Plaintiff further alleges that Allstate and Dr. Ouzounian conspired to defraud Plaintiff and to deprive her of her right to obtain benefits by stating that Plaintiff's injuries had existed since before the accident. (Id. ¶ 41.) Specifically, Plaintiff alleges, Allstate and Dr. Ouzounian agreed that Dr. Ouzounian would write a false report that would justify a plausible denial of Plaintiff's claim. (Id. ¶ 42.) Plaintiff also alleges that Dr. Ouzounian illegally recorded confidential communications between Plaintiff and Plaintiff's counsel's agent without their consent and then transcribed the communications and transmitted them to Allstate. (Id. ¶ 35.) On the basis of these allegations, Plaintiff asserts claims against Dr. Ouzounian for invasion of privacy in violation of the California Privacy Act, Cal. Penal Code §§ 632 et seq., for conspiracy, and for intentional infliction of emotional distress. (Id. ¶¶ 33--52.) Dr. Ouzounian is a citizen of California, but Allstate contends he is a sham defendant who Plaintiff added for the sole purpose of defeating diversity jurisdiction. (Not. ¶¶ 5, 8.)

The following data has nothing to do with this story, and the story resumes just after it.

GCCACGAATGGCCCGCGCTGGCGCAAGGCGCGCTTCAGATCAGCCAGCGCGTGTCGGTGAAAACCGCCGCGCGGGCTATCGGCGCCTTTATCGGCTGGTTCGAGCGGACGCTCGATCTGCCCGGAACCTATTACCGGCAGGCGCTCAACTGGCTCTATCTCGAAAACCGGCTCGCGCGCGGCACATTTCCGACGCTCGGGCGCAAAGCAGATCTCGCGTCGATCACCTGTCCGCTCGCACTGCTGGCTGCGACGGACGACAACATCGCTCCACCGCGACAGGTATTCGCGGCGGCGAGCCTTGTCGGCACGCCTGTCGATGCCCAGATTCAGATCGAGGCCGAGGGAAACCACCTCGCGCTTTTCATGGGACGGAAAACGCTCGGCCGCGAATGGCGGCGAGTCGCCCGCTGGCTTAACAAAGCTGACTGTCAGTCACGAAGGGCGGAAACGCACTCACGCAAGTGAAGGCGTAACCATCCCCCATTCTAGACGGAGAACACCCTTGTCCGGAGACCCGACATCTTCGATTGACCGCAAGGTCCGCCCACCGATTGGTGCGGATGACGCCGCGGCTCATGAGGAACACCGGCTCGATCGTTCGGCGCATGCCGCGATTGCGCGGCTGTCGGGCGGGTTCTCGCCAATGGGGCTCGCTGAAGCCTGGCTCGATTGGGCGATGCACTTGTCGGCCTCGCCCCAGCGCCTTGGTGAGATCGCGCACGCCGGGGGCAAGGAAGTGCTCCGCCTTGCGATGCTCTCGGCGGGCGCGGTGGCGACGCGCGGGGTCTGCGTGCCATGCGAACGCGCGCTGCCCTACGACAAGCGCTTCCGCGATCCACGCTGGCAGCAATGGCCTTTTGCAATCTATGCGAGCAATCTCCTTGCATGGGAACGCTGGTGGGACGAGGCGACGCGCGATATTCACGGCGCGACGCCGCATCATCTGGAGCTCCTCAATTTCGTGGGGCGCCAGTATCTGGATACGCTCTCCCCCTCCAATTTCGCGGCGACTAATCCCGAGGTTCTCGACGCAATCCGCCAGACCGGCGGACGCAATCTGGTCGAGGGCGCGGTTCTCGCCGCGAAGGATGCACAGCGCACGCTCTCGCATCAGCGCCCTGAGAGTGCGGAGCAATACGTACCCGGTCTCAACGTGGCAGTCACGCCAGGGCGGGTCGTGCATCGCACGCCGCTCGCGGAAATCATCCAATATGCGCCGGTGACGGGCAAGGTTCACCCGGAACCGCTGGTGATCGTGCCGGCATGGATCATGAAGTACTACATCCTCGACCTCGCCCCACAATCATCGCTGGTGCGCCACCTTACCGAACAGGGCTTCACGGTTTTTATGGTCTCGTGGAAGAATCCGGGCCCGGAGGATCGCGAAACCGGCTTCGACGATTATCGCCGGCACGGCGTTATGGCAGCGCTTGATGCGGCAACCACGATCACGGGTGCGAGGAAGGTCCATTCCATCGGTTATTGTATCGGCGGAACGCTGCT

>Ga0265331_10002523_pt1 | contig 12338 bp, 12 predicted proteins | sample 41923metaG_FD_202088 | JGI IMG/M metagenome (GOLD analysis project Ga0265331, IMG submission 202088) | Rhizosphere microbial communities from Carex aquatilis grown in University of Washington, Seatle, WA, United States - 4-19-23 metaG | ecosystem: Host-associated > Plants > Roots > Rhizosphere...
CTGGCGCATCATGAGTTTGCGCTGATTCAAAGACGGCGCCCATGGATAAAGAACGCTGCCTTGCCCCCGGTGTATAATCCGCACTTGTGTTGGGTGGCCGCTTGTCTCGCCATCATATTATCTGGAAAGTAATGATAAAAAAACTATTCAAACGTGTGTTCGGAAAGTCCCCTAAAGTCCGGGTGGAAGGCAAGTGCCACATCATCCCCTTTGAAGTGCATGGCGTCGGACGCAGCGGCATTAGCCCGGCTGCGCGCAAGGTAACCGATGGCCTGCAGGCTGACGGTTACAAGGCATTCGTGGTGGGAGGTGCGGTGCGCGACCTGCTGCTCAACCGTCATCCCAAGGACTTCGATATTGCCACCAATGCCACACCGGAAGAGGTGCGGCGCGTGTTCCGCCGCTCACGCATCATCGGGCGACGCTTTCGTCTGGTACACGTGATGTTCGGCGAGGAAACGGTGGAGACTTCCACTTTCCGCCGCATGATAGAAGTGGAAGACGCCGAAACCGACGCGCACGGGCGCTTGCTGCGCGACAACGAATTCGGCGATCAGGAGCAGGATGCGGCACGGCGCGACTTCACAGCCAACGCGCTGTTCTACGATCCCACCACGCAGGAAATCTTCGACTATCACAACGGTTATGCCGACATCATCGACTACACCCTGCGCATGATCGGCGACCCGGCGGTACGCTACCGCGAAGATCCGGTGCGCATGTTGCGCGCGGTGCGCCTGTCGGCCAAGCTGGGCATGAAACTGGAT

Under Local Rule 7-3, "counsel contemplating the filing of any motion shall first contact opposing counsel to discuss thoroughly, preferably in person, the substance of the contemplated motion and any potential resolution" at least five or ten days before filing the motion, depending on the type of motion. C.D. Cal. R. 7-3. Allstate suggests that Plaintiff's motion to remand should be denied for failure to comply with this rule. (Opp. at 2.) The Court acknowledges that Plaintiff did not meet and confer with Allstate regarding her motion to remand within the time period required by Rule 7-3. (See Docket No. 15, Declaration of Katherine Harvey-Lee ("Harvey-Lee Decl.") ¶ 3.) Nonetheless, Allstate does not appear to have suffered any prejudice from Plaintiff's failure to meet and confer sufficiently in advance, and Allstate was able to prepare and submit an opposition. Thus, it appears that no prejudice will result if the Court considers the motion to remand on the merits notwithstanding Plaintiff's failure to comply with Local Rule 7-3.